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  14. I have never had parent volunteers because I worked in inner city schools and most of our parents spoke another language or worked. However, I have just moved across the country (DH's job) and am starting a brand new classroom, I will be teaching 4th in a district with parents who actively participate. I'm wasn't sure how to begin to schedule and plan around parent volunteers until I saw your blog. This program is genius for getting even parents who don't want to volunteer to feel comfortable coming to the classroom. I would love the opportunity to use your Mystery Reader.
    Juli
    tandju@gmail.com

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  15. I love to having parents in my room. Generally, by third grade the parents are nowhere to be found, but I try everything to get them to visit. The one thing they love to do is come in for Friday Cooking! Each week, as a behavior incentive, the students that have had a good week, and tried hard, get to participate in the Piscopo Cafe. I try to rotate and and all parents to come and help out. The activity usually takes about an hour, and we get to eat the goodies! Last year, one of my sweet (grand)parents made each child a recipe book, which included pictures of the treat, and many photos of the children. The first recipe in the book was the child's "Recipe for Me". Adorable!
    I would LOVE to use the Guest Reader Program. I think that it would be "icing one the cake":)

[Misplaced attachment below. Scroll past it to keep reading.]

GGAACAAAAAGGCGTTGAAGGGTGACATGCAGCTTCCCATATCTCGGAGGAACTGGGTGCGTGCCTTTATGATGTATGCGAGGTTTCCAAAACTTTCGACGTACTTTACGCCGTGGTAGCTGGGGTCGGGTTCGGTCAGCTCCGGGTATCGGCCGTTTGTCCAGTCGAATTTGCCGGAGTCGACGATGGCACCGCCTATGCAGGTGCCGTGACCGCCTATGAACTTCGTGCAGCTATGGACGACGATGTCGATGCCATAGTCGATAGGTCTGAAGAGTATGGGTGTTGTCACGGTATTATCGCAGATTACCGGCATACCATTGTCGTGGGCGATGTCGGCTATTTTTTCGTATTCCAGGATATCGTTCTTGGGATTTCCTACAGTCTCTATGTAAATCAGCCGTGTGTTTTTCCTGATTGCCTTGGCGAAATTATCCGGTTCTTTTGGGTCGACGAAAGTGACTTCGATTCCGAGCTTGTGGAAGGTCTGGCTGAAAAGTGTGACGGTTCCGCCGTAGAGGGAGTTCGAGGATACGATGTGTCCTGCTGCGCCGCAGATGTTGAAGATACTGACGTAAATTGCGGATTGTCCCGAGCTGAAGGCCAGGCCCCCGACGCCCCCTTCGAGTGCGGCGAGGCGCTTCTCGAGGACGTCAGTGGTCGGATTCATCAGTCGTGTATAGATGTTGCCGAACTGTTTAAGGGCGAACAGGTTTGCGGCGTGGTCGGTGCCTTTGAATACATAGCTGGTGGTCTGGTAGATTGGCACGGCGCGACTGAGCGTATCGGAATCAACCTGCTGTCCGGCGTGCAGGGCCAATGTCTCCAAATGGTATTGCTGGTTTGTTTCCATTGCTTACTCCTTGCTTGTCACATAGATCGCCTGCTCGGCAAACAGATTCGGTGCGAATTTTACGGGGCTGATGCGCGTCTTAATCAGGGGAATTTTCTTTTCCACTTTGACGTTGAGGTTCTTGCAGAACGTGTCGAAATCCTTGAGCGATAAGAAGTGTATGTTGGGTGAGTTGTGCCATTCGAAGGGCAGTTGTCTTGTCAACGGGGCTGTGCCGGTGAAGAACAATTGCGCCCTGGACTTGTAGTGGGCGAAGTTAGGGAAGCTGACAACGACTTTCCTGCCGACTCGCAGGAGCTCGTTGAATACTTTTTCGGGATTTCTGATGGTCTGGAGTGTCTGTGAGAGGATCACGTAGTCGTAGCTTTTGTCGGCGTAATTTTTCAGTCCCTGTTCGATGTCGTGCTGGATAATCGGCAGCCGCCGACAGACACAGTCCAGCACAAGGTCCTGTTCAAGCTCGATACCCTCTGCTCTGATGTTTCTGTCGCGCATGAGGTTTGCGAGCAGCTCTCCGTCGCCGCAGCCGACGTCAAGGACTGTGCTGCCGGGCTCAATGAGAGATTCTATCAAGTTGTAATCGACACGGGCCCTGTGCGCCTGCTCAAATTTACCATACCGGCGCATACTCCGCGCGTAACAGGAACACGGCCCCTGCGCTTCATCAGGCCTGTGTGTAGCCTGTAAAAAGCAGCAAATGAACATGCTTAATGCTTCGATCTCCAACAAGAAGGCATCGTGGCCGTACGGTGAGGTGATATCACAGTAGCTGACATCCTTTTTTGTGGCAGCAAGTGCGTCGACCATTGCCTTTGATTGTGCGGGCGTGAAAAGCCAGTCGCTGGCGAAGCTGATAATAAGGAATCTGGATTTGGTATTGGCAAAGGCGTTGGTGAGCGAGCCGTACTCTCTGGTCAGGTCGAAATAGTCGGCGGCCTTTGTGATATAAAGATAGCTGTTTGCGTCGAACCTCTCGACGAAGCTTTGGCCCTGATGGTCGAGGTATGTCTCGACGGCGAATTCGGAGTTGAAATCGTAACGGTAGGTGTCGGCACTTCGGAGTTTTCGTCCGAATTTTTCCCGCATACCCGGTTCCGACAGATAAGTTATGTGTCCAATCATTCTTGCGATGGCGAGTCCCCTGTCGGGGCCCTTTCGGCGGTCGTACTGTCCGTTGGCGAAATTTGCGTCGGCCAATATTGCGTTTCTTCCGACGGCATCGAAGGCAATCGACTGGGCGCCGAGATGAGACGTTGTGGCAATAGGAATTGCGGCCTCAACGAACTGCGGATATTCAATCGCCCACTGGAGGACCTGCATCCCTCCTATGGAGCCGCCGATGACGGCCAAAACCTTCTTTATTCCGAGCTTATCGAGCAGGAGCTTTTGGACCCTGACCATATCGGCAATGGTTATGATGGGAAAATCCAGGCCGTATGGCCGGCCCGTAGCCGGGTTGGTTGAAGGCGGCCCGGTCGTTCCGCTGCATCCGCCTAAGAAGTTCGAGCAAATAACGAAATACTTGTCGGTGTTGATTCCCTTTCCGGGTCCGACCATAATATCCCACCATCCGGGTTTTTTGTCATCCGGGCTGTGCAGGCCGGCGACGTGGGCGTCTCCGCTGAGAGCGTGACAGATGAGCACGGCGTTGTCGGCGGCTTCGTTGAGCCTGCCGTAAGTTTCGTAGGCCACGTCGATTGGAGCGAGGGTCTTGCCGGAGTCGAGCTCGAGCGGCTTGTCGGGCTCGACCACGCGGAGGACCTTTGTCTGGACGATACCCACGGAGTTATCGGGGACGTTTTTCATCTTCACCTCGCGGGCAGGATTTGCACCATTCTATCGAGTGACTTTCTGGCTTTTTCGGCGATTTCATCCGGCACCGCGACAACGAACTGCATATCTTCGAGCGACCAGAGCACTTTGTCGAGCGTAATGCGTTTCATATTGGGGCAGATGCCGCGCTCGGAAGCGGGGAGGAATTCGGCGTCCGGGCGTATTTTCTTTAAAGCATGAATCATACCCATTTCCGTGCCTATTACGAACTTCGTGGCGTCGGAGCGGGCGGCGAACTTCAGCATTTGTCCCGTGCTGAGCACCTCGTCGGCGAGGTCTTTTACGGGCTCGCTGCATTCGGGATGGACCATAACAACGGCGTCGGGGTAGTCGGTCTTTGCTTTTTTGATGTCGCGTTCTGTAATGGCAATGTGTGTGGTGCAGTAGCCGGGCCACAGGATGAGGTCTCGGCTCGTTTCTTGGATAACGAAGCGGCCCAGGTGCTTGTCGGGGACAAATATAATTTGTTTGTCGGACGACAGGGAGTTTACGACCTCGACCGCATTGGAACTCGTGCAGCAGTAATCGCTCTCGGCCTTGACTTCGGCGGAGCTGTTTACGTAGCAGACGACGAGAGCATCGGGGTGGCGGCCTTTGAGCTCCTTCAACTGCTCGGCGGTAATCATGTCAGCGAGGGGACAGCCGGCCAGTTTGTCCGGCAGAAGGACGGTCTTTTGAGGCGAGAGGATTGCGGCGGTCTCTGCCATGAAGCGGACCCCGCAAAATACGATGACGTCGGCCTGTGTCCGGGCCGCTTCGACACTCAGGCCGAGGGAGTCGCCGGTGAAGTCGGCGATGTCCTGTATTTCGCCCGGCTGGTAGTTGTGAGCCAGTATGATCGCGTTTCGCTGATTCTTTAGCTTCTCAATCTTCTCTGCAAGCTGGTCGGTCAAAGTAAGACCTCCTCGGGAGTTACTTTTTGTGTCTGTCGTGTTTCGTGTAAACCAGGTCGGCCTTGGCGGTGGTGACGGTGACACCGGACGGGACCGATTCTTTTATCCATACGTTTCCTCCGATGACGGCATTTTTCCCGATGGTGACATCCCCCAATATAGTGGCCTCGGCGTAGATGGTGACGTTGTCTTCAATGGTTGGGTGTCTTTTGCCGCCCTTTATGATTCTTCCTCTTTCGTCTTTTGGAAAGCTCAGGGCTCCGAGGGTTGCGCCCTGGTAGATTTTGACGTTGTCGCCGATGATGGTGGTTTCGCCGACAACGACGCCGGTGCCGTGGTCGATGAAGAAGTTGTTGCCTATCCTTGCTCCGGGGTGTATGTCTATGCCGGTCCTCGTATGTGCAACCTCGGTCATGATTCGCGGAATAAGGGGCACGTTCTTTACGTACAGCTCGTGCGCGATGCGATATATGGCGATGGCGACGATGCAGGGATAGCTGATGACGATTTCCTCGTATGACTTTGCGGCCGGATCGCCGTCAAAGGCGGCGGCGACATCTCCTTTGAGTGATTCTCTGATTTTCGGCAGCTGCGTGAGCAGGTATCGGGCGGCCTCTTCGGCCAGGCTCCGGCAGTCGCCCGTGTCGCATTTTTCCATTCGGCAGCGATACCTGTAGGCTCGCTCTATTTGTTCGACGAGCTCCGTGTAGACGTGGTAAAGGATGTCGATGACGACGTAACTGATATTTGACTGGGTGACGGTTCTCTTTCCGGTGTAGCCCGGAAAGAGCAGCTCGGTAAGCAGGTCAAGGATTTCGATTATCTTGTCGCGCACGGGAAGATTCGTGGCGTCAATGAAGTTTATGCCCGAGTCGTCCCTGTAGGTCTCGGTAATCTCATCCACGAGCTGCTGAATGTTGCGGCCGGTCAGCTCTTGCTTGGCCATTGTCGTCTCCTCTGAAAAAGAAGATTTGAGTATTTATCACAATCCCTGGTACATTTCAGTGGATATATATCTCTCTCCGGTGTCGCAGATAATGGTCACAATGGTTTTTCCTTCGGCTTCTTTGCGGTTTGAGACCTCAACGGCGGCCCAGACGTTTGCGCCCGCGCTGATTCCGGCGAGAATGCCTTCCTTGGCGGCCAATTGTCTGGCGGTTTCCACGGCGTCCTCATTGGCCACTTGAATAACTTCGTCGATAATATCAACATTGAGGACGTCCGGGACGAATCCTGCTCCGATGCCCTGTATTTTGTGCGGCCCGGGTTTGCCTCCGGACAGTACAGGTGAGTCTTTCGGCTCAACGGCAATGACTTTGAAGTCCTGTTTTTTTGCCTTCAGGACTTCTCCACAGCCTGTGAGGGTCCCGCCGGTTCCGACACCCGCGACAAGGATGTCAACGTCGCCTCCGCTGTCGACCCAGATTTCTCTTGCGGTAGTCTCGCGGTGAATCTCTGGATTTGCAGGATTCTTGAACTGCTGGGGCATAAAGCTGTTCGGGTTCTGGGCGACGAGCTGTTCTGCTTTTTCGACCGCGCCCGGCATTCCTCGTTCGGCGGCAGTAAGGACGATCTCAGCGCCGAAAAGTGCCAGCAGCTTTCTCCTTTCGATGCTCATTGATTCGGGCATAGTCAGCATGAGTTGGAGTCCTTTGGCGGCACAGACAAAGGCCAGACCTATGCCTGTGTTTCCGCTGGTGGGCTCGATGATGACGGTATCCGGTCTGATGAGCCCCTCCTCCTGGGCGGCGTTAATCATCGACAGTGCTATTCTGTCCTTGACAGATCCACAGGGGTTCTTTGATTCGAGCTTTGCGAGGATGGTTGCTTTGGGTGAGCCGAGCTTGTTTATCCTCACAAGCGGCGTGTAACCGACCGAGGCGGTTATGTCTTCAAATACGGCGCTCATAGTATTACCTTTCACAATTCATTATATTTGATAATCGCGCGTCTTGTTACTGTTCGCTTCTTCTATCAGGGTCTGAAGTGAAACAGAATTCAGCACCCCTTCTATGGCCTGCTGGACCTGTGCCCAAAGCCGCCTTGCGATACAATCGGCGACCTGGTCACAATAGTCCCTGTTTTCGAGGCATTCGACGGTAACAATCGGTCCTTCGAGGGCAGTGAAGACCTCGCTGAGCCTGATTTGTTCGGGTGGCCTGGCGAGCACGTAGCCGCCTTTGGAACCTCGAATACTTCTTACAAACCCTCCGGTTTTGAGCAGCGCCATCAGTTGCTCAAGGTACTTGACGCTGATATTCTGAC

Tally Piscopo
    1tallyho@bellsouth.net

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  16. Mystery Reader is one of those things that I did and EVERYBODY loved it..but...I haven't done it in a few years! ahhhh! Why do I stop doing some of the great things???? This is such a great packet to get me started again!

    One thing I do at the beginning of the year is send home "Our Kissing Hand" bag. After reading the book and doing a few fun activities in the classroom, then the kiddos are super excited to take the book, stuffed raccoon, and a special journal home. I give each kiddo one Hershey Kiss and they tell us who they plan on giving it to when they get home. Then they use the journal to write and illustrated who they actually gave the kiss to (and yes, their original answer usually does change! :-) Then they bring the bag back and get to read their journal to the class. The BEST PART is that I have a little "kiss journal" for the parents in the bag too and they write a quick note to their son or daughter- I've had parents write poems, scriptures (I'm in a public school), amazing words of encouragement, and love words- which I read aloud to their child at family meeting. Each Firstie can hardly wait to hear their parents kiss journal- they treasure the journal all year!
    rachaelrsterling@yahoo.com